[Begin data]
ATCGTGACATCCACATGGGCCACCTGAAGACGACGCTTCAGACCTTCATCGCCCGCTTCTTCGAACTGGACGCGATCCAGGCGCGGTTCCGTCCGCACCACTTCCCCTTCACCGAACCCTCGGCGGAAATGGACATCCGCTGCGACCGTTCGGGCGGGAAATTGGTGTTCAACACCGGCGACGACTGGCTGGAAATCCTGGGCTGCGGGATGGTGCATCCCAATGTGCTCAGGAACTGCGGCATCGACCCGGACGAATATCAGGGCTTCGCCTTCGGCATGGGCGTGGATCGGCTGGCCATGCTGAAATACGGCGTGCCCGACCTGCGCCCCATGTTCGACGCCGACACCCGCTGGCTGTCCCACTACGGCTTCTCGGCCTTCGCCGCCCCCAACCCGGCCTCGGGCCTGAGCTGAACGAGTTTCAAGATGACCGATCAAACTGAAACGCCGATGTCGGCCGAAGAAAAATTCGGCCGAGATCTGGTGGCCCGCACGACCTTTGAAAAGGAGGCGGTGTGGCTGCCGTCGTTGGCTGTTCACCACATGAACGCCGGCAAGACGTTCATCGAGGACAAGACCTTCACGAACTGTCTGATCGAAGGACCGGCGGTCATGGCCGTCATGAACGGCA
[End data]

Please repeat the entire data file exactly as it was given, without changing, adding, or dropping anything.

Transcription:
ATCGTGACATCCACATGGGCCACCTGAAGACGACGCTTCAGACCTTCATCGCCCGCTTCTTCGAACTGGACGCGATCCAGGCGCGGTTCCGTCCGCACCACTTCCCCTTCACCGAACCCTCGGCGGAAATGGACATCCGCTGCGACCGTTCGGGCGGGAAATTGGTGTTCAACACCGGCGACGACTGGCTGGAAATCCTGGGCTGCGGGATGGTGCATCCCAATGTGCTCAGGAACTGCGGCATCGACCCGGACGAATATCAGGGCTTCGCCTTCGGCATGGGCGTGGATCGGCTGGCCATGCTGAAATACGGCGTGCCCGACCTGCGCCCCATGTTCGACGCCGACACCCGCTGGCTGTCCCACTACGGCTTCTCGGCCTTCGCCGCCCCCAACCCGGCCTCGGGCCTGAGCTGAACGAGTTTCAAGATGACCGATCAAACTGAAACGCCGATGTCGGCCGAAGAAAAATTCGGCCGAGATCTGGTGGCCCGCACGACCTTTGAAAAGGAGGCGGTGTGGCTGCCGTCGTTGGCTGTTCACCACATGAACGCCGGCAAGACGTTCATCGAGGACAAGACCTTCACGAACTGTCTGATCGAAGGACCGGCGGTCATGGCCGTCATGAACGGCA